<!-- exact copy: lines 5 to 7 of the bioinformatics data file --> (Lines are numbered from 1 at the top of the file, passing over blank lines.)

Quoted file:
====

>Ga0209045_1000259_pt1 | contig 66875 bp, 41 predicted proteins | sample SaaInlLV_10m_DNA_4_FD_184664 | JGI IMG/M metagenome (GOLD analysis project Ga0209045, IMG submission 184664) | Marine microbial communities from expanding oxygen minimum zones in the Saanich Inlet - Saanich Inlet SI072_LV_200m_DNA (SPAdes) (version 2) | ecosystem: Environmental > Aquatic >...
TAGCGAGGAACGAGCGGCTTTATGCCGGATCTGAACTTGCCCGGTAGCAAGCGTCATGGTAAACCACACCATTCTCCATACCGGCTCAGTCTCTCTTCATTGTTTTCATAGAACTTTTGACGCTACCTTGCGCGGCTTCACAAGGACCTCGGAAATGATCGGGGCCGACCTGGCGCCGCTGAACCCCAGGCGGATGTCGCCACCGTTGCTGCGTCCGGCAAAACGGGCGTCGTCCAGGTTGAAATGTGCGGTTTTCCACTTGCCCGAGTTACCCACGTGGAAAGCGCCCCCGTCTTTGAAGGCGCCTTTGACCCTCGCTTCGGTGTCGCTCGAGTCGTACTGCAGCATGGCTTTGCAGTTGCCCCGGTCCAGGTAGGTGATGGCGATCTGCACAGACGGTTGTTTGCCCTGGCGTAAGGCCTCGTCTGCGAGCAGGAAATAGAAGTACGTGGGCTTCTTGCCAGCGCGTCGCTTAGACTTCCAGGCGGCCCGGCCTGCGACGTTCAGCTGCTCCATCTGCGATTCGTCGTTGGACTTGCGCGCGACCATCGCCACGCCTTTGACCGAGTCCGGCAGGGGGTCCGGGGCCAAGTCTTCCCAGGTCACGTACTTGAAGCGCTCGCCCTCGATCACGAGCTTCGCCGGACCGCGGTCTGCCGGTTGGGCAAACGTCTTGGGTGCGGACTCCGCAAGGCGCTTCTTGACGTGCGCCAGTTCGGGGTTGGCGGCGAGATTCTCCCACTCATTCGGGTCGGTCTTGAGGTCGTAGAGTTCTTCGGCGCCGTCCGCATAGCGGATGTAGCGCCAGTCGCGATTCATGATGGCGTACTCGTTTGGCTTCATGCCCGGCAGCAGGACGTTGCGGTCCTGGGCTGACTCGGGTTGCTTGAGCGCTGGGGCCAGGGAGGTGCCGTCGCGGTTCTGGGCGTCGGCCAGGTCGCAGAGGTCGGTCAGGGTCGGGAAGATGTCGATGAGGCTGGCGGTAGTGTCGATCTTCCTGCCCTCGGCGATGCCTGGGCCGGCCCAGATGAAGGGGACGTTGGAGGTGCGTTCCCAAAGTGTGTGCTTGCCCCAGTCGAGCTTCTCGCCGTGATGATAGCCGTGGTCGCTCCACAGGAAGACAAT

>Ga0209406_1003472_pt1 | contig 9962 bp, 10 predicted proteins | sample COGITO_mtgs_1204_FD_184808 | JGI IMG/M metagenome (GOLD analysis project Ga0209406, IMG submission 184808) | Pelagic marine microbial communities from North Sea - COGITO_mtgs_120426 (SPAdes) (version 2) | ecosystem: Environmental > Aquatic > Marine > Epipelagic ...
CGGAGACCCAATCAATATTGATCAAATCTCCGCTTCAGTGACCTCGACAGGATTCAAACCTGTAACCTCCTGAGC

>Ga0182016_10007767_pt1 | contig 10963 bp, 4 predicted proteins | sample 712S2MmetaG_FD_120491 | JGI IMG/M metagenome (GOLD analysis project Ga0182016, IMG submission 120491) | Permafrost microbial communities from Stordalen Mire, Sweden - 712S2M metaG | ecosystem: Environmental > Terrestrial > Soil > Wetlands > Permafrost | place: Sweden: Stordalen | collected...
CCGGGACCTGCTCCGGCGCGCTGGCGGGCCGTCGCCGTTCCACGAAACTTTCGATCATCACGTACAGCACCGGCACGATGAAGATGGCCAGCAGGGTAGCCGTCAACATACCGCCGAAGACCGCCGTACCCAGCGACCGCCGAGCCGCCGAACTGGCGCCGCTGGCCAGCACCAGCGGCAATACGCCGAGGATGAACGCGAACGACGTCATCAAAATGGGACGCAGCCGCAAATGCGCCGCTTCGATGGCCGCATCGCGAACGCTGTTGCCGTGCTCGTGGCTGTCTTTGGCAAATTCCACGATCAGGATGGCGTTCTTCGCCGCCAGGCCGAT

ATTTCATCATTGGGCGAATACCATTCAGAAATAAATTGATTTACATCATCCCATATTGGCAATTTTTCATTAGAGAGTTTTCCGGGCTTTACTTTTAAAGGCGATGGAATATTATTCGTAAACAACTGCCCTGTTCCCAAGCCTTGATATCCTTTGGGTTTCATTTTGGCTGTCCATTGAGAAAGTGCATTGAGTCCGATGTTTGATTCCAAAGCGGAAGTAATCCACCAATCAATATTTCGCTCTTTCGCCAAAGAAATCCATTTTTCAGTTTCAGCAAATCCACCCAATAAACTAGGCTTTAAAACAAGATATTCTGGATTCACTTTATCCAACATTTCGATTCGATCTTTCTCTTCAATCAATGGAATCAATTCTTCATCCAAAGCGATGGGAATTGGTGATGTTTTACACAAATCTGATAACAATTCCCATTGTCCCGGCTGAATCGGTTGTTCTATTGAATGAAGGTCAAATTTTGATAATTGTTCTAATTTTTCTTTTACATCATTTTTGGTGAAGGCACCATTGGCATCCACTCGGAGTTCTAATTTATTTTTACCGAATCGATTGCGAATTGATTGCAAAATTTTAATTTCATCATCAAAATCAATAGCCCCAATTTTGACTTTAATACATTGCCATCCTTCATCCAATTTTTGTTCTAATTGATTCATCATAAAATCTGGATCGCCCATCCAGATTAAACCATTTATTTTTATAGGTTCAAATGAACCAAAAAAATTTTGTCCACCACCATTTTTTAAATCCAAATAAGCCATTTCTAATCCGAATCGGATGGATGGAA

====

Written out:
>Ga0182016_10007767_pt1 | contig 10963 bp, 4 predicted proteins | sample 712S2MmetaG_FD_120491 | JGI IMG/M metagenome (GOLD analysis project Ga0182016, IMG submission 120491) | Permafrost microbial communities from Stordalen Mire, Sweden - 712S2M metaG | ecosystem: Environmental > Terrestrial > Soil > Wetlands > Permafrost | place: Sweden: Stordalen | collected...
CCGGGACCTGCTCCGGCGCGCTGGCGGGCCGTCGCCGTTCCACGAAACTTTCGATCATCACGTACAGCACCGGCACGATGAAGATGGCCAGCAGGGTAGCCGTCAACATACCGCCGAAGACCGCCGTACCCAGCGACCGCCGAGCCGCCGAACTGGCGCCGCTGGCCAGCACCAGCGGCAATACGCCGAGGATGAACGCGAACGACGTCATCAAAATGGGACGCAGCCGCAAATGCGCCGCTTCGATGGCCGCATCGCGAACGCTGTTGCCGTGCTCGTGGCTGTCTTTGGCAAATTCCACGATCAGGATGGCGTTCTTCGCCGCCAGGCCGAT

ATTTCATCATTGGGCGAATACCATTCAGAAATAAATTGATTTACATCATCCCATATTGGCAATTTTTCATTAGAGAGTTTTCCGGGCTTTACTTTTAAAGGCGATGGAATATTATTCGTAAACAACTGCCCTGTTCCCAAGCCTTGATATCCTTTGGGTTTCATTTTGGCTGTCCATTGAGAAAGTGCATTGAGTCCGATGTTTGATTCCAAAGCGGAAGTAATCCACCAATCAATATTTCGCTCTTTCGCCAAAGAAATCCATTTTTCAGTTTCAGCAAATCCACCCAATAAACTAGGCTTTAAAACAAGATATTCTGGATTCACTTTATCCAACATTTCGATTCGATCTTTCTCTTCAATCAATGGAATCAATTCTTCATCCAAAGCGATGGGAATTGGTGATGTTTTACACAAATCTGATAACAATTCCCATTGTCCCGGCTGAATCGGTTGTTCTATTGAATGAAGGTCAAATTTTGATAATTGTTCTAATTTTTCTTTTACATCATTTTTGGTGAAGGCACCATTGGCATCCACTCGGAGTTCTAATTTATTTTTACCGAATCGATTGCGAATTGATTGCAAAATTTTAATTTCATCATCAAAATCAATAGCCCCAATTTTGACTTTAATACATTGCCATCCTTCATCCAATTTTTGTTCTAATTGATTCATCATAAAATCTGGATCGCCCATCCAGATTAAACCATTTATTTTTATAGGTTCAAATGAACCAAAAAAATTTTGTCCACCACCATTTTTTAAATCCAAATAAGCCATTTCTAATCCGAATCGGATGGATGGAA